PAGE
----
Checiny Castle Ruins

Chêciny, Poland

The Chêciny Royal Castle was built in the late 13th century. It is certain that the castle existed in 1306, when king W³adys³aw I gave it to the Archbishop of Kraków, Jan Muskata. A year later, under the pretext of detection of a plot against the royal power, the castle returned to the king. It played a significant role as a place of concentration of troops departing for war with the Teutonic Knights. After the death of W³adys³aw the stronghold was enlarged by Casimir III the Great. At that time Chêciny become a residence of the king"s second wife Adelaide of Hesse. In following years it was also a residence of Elisabeth of Poland, Queen of Hungary, Sophia of Halshany and her son W³adys³aw III of Varna and Bona Sforza. Later it was used for many years as a state prison. Among imprisoned here were Michael Küchmeister von Sternberg future Grand Master of the Teutonic Knights, Andrzej Wingold, Jogaila"s half-brother and Warcis³aw of Gotartowice.

In the second half of the 16th century, the castle began to decline. In 1588 the parliament ordered to transfer the castle"s inventories to the Chêciny Church and in 1607, during the Zebrzydowski Rebellion the fortifications and buildings were partially destroyed and burned. The castle briefly regained its former glory due to reconstruction initiated by Stanis³aw Branicki, starost of Chêciny, but in 1655-1657 it was almost completely destroyed by Swedish-Brandenburgian and Transylvanian troops. The destruction was completed in 1707 during another Swedish occupation. Then, the last residents left the castle. Over the next century the medieval walls become a source of building material for local villagers.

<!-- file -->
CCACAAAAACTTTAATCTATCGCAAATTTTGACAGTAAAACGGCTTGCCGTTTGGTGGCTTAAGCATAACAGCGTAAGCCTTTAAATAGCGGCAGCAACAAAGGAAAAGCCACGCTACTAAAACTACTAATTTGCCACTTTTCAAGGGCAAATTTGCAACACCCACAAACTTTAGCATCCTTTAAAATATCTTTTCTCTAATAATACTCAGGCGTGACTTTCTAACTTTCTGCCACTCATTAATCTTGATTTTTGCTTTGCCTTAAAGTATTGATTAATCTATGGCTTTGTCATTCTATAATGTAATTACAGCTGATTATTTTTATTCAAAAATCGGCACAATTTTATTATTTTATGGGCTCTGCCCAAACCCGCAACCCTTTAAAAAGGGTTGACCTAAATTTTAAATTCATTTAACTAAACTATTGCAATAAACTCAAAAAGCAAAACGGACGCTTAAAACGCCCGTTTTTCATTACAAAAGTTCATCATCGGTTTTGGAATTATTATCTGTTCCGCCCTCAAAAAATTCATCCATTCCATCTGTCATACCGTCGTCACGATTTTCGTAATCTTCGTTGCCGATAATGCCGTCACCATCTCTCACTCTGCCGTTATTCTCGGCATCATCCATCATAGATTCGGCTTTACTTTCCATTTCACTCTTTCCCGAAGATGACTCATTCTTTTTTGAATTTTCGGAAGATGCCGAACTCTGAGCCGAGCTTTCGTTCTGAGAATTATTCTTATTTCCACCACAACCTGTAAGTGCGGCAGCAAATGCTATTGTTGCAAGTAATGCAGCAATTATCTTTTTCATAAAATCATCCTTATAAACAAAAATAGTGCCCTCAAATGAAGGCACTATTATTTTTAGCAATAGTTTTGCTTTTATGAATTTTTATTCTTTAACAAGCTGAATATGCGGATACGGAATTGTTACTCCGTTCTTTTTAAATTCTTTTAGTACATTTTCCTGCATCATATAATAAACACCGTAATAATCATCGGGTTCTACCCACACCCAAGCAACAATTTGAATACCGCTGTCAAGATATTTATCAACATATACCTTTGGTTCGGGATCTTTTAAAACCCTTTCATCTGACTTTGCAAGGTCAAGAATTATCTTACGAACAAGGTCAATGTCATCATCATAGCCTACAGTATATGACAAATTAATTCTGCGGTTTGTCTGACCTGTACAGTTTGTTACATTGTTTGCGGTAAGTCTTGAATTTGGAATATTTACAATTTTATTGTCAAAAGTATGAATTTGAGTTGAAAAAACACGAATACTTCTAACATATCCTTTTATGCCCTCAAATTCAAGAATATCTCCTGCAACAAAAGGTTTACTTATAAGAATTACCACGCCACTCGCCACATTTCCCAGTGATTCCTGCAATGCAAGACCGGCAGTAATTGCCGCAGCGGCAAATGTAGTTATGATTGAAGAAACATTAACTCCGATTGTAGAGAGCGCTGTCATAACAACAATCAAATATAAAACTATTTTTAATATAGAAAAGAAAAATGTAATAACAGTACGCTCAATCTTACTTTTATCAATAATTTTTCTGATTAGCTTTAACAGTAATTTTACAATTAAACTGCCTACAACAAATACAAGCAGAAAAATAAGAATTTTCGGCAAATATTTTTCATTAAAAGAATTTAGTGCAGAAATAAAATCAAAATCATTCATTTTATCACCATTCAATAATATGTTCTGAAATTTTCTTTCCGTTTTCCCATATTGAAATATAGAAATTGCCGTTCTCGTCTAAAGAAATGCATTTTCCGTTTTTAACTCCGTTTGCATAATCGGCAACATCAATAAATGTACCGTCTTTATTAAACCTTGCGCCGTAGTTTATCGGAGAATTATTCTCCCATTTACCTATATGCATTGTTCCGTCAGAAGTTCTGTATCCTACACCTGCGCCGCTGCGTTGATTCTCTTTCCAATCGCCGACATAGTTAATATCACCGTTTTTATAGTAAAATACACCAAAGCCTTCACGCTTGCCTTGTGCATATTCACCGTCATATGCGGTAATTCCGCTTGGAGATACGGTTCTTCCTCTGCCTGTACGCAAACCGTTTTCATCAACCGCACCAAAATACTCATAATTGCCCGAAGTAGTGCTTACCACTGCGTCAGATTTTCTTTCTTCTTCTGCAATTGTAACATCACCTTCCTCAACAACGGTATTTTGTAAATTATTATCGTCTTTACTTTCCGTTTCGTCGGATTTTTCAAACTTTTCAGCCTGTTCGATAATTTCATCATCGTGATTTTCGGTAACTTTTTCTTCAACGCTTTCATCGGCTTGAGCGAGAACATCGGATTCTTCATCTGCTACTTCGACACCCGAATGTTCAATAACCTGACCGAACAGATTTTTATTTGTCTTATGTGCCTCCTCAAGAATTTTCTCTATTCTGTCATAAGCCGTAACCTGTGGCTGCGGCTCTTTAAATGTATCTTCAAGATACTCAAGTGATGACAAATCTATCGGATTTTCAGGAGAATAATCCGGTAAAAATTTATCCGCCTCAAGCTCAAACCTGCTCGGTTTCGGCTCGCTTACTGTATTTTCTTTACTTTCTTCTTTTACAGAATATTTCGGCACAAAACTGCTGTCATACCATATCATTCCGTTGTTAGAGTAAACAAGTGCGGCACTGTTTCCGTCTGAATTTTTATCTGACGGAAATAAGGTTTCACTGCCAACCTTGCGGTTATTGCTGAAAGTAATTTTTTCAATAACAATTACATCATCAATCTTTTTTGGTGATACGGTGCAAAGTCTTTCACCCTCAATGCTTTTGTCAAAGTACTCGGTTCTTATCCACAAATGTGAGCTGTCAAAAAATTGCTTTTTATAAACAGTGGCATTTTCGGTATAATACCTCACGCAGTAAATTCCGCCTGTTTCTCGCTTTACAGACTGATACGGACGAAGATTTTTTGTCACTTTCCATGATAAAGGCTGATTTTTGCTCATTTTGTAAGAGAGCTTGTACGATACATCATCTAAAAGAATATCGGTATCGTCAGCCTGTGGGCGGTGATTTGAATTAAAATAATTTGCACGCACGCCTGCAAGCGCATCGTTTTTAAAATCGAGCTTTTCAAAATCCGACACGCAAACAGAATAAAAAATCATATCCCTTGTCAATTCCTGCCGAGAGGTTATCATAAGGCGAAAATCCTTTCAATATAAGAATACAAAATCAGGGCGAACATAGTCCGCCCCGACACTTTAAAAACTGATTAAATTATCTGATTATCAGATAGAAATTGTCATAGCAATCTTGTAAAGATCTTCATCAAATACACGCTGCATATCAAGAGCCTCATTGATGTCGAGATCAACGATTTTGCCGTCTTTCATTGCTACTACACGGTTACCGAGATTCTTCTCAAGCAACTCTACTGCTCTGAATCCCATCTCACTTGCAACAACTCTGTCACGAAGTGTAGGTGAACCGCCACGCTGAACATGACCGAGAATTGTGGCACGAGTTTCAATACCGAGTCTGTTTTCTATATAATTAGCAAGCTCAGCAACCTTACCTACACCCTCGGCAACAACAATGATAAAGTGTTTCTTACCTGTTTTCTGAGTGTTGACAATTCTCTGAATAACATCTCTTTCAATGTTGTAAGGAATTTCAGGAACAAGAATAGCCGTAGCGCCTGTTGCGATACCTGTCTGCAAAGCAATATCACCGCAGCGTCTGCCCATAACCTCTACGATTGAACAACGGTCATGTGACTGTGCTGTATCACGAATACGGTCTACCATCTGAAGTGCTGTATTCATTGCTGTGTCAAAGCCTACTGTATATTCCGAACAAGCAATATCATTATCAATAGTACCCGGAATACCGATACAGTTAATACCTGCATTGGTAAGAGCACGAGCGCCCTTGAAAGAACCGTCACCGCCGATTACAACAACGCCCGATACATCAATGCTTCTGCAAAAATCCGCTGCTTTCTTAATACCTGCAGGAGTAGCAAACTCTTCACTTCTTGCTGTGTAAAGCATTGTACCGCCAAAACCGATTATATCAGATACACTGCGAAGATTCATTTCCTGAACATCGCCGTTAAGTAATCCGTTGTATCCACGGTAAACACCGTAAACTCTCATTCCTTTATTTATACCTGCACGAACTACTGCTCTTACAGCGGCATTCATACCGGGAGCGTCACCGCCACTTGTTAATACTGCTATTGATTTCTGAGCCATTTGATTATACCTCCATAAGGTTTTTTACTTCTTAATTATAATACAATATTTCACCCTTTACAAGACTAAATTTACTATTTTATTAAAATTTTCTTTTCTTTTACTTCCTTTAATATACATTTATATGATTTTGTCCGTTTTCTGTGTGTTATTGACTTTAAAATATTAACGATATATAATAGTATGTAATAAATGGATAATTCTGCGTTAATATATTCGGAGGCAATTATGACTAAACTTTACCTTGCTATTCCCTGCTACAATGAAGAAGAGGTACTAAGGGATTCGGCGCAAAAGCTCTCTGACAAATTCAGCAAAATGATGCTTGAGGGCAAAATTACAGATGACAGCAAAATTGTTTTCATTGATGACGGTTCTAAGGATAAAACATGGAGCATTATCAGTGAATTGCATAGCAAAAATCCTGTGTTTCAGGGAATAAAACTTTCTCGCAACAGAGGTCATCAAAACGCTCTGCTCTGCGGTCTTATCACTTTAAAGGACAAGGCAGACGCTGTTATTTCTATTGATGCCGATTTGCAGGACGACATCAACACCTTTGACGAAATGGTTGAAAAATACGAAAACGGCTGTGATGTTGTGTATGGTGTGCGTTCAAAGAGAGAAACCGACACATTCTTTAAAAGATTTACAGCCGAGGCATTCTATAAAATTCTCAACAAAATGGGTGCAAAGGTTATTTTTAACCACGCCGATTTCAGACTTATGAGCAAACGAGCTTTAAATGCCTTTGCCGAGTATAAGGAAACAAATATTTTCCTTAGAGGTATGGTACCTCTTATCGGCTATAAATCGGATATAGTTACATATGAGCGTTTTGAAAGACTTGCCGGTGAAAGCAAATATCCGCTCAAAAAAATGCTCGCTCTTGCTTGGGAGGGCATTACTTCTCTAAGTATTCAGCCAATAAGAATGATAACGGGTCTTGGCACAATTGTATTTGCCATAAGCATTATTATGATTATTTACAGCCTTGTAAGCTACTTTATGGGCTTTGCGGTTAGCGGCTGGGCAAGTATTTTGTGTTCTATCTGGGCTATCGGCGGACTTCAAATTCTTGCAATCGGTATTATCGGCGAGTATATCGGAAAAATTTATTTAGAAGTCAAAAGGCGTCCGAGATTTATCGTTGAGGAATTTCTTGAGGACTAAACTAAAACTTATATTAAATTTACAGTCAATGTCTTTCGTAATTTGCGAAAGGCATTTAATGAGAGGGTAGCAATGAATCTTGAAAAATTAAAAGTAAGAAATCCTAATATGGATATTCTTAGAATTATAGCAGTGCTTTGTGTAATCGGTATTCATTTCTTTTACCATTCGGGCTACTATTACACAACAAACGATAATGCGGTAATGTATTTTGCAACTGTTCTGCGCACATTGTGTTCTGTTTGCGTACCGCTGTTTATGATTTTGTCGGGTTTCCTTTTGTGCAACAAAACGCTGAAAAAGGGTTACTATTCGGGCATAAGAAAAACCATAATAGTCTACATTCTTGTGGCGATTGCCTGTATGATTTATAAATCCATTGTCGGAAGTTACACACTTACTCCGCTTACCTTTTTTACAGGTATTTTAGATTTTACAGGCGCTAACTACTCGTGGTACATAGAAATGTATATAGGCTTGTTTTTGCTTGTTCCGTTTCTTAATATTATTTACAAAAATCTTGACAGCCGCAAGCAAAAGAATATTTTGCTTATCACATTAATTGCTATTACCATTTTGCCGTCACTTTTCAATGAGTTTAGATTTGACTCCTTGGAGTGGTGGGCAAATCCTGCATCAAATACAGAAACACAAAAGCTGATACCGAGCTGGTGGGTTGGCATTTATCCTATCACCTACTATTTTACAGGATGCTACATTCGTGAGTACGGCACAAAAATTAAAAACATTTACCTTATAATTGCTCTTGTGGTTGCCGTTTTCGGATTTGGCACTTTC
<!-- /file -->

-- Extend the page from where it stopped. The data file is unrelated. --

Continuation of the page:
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Address

Radkowska 4, Chêciny, Poland
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Founded: 13th century
Category: Ruins in Poland

Rating

4.7/5 (based on Google user reviews)

User Reviews

Troy D (12 months ago)
The castle is an amazing piece of history, views from the towers are spectacular. The staff was dressed in old world clothing, which took you back in time even for just a moment. There is a long walk from parking and up and down many stairs in the castle. So older handicap may not enjoy. But for all others it is well worth a day of fun. Make sure to exit out the castle not the way you came in. Out the back and down the hill are statues of all the past kings.
Kinga Królak (17 months ago)
Good place to visit with children. Nicely restored few years ago. There is camping under the castle hill. Nearby is a river were you can go kayaking.
Artur Oborski Park (17 months ago)
Renovated really nice. Interesting for smaller and bigger kids. Perfect size makes it easy to tour with children
Simon (21 months ago)
One of the more spectacular castles of this region because of its location on the top of a high peak. Poland’s policy of ’historic acuraccy’ keeps the castle a half-ruin, but nonetheless it’s worth taking a detour from the highway and walking a few stairs. Beautiful view, free parking.
Beata Jaworska-Varga (2 years ago)
Great place with lovely views. Good experience for children and adults. You can participate in a lot of games/activities.
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